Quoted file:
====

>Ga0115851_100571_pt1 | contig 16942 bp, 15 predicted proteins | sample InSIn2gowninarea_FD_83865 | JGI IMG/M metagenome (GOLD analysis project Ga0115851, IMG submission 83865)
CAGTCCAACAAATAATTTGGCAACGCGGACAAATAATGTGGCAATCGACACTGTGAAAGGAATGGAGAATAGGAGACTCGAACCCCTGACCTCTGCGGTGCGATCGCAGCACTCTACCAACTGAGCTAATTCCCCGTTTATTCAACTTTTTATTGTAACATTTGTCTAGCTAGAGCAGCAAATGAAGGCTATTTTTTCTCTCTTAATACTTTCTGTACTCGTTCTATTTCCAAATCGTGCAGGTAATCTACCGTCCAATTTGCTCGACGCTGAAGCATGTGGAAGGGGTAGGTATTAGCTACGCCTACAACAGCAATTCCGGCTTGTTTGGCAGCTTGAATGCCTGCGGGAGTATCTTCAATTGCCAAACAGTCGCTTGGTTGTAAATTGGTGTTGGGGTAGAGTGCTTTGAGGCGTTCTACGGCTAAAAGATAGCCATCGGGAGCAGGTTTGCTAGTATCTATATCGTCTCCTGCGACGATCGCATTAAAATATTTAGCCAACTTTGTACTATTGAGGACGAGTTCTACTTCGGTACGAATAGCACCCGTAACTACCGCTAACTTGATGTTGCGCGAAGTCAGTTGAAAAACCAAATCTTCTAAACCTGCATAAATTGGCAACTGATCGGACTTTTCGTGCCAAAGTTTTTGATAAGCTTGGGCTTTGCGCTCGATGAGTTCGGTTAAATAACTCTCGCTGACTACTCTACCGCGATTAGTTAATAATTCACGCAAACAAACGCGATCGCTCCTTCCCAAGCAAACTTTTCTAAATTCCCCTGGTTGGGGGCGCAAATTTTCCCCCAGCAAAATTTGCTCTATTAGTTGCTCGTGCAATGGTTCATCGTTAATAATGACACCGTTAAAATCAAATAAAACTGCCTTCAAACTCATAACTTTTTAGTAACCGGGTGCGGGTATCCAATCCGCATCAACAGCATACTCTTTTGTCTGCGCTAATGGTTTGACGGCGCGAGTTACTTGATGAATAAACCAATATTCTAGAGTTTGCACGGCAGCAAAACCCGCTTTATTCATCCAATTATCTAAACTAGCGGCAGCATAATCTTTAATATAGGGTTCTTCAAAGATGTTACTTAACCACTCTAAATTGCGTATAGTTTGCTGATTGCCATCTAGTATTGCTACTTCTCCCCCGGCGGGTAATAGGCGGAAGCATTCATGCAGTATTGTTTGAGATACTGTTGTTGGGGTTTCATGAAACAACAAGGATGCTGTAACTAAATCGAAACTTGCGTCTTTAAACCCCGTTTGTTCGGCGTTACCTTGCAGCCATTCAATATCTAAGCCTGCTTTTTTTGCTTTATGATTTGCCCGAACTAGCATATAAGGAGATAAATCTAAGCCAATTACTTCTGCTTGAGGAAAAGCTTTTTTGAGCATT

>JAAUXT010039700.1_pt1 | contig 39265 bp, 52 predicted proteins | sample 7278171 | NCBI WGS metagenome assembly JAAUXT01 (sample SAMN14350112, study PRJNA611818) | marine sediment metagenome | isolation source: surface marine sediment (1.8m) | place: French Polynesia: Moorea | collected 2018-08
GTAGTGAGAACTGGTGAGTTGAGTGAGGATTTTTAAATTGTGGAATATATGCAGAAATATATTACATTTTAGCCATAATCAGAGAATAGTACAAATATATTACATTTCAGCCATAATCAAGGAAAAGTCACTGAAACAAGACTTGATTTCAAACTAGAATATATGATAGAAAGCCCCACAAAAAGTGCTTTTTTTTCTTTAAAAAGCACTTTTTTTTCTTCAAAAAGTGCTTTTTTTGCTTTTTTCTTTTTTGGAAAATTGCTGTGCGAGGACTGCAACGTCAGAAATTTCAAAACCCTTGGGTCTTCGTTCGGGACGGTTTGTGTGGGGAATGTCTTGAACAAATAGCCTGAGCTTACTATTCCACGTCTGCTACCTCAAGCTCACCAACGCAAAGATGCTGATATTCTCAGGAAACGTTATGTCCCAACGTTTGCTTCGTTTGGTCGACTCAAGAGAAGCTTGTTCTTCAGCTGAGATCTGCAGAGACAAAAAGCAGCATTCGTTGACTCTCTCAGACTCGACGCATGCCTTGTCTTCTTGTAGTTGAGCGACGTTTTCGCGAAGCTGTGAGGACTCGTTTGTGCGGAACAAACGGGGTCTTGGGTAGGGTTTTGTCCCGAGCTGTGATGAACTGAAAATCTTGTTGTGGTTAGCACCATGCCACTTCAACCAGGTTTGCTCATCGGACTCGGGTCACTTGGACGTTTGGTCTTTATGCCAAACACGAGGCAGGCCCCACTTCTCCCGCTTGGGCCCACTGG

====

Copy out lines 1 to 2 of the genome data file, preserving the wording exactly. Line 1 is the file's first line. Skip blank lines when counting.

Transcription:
>Ga0115851_100571_pt1 | contig 16942 bp, 15 predicted proteins | sample InSIn2gowninarea_FD_83865 | JGI IMG/M metagenome (GOLD analysis project Ga0115851, IMG submission 83865)
CAGTCCAACAAATAATTTGGCAACGCGGACAAATAATGTGGCAATCGACACTGTGAAAGGAATGGAGAATAGGAGACTCGAACCCCTGACCTCTGCGGTGCGATCGCAGCACTCTACCAACTGAGCTAATTCCCCGTTTATTCAACTTTTTATTGTAACATTTGTCTAGCTAGAGCAGCAAATGAAGGCTATTTTTTCTCTCTTAATACTTTCTGTACTCGTTCTATTTCCAAATCGTGCAGGTAATCTACCGTCCAATTTGCTCGACGCTGAAGCATGTGGAAGGGGTAGGTATTAGCTACGCCTACAACAGCAATTCCGGCTTGTTTGGCAGCTTGAATGCCTGCGGGAGTATCTTCAATTGCCAAACAGTCGCTTGGTTGTAAATTGGTGTTGGGGTAGAGTGCTTTGAGGCGTTCTACGGCTAAAAGATAGCCATCGGGAGCAGGTTTGCTAGTATCTATATCGTCTCCTGCGACGATCGCATTAAAATATTTAGCCAACTTTGTACTATTGAGGACGAGTTCTACTTCGGTACGAATAGCACCCGTAACTACCGCTAACTTGATGTTGCGCGAAGTCAGTTGAAAAACCAAATCTTCTAAACCTGCATAAATTGGCAACTGATCGGACTTTTCGTGCCAAAGTTTTTGATAAGCTTGGGCTTTGCGCTCGATGAGTTCGGTTAAATAACTCTCGCTGACTACTCTACCGCGATTAGTTAATAATTCACGCAAACAAACGCGATCGCTCCTTCCCAAGCAAACTTTTCTAAATTCCCCTGGTTGGGGGCGCAAATTTTCCCCCAGCAAAATTTGCTCTATTAGTTGCTCGTGCAATGGTTCATCGTTAATAATGACACCGTTAAAATCAAATAAAACTGCCTTCAAACTCATAACTTTTTAGTAACCGGGTGCGGGTATCCAATCCGCATCAACAGCATACTCTTTTGTCTGCGCTAATGGTTTGACGGCGCGAGTTACTTGATGAATAAACCAATATTCTAGAGTTTGCACGGCAGCAAAACCCGCTTTATTCATCCAATTATCTAAACTAGCGGCAGCATAATCTTTAATATAGGGTTCTTCAAAGATGTTACTTAACCACTCTAAATTGCGTATAGTTTGCTGATTGCCATCTAGTATTGCTACTTCTCCCCCGGCGGGTAATAGGCGGAAGCATTCATGCAGTATTGTTTGAGATACTGTTGTTGGGGTTTCATGAAACAACAAGGATGCTGTAACTAAATCGAAACTTGCGTCTTTAAACCCCGTTTGTTCGGCGTTACCTTGCAGCCATTCAATATCTAAGCCTGCTTTTTTTGCTTTATGATTTGCCCGAACTAGCATATAAGGAGATAAATCTAAGCCAATTACTTCTGCTTGAGGAAAAGCTTTTTTGAGCATT